Neuqua Valley High School in Naperville, Ill. has a policy that “allows speech in favor of homosexual conduct, but bans speech critical of homosexual conduct,” according to his lawyers. I presume that the policy is a little less radical than that, but nevertheless, we get the point. The school wants to promote diversity, so it prohibits hate speech.
A couple of bigoted students decided to wear anti-gay t-shirts on the “Annual Day of Silence,” an event that gay rights groups promote to bring attention to discrimination against homosexuals. The school decided that these shirts violated its policy. A noble thought, but (when will academics learn?) it runs afoul of the First Amendment.
The two little bigots filed suit against the school, and the 7th Circuit ruled that the high school must lift its ban while the trial progresses.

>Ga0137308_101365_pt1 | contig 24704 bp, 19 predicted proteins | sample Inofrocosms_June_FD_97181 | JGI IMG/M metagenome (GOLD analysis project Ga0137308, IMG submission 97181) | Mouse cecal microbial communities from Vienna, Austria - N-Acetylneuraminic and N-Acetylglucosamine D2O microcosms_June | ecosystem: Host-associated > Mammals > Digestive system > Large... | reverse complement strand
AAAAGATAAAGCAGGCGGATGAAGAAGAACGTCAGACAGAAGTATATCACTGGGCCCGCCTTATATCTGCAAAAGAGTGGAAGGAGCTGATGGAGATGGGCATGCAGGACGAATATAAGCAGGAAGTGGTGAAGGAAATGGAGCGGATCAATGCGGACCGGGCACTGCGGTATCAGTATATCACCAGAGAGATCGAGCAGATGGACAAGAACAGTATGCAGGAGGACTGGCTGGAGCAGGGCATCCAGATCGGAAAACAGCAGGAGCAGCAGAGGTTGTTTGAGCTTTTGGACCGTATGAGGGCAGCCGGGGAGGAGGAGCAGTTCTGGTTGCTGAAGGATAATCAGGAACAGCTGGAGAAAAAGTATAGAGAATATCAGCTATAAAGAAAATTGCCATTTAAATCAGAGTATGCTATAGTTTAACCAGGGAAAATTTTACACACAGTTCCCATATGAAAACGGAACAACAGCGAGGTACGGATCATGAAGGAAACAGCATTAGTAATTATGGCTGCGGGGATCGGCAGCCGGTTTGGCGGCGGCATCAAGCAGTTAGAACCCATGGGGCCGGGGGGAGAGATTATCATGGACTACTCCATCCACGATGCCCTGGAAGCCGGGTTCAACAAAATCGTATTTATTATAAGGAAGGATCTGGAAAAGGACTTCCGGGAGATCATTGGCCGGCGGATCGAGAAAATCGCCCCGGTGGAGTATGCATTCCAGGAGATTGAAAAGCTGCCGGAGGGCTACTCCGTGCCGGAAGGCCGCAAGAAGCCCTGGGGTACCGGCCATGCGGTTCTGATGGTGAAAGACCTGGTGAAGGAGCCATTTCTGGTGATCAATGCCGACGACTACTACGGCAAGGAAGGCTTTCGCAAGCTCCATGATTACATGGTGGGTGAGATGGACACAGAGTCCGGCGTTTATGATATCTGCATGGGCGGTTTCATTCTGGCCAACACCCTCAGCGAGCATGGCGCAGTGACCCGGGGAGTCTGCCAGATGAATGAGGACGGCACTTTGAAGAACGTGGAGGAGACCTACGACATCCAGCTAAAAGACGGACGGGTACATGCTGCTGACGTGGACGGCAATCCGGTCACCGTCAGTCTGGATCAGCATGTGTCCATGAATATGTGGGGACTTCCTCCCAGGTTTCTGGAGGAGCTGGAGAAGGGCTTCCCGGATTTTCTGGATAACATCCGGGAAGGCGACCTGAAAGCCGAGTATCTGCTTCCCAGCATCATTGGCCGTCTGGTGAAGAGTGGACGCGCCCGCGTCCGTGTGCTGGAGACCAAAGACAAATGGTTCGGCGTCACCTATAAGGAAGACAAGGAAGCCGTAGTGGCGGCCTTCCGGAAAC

“We cannot accept the defendants’ argument that the rule is valid because all it does is protect the ‘rights’ of the students against whom derogatory comments are directed,” states the court’s opinion, authored by Judge Richard Posner. “Of course a school can – often it must – protect students from the invasion of their legal rights by other students. But people do not have a legal right to prevent criticism of their beliefs or for that matter their way of life.” (source)
While I think that the plaintiffs are likely future hitler-youth types, that might make me dislike them, but the First Amendment applies to them as much as anyone else.
Question: Why the hell isn’t Posner on the Supreme Court?
HT to Above the Law.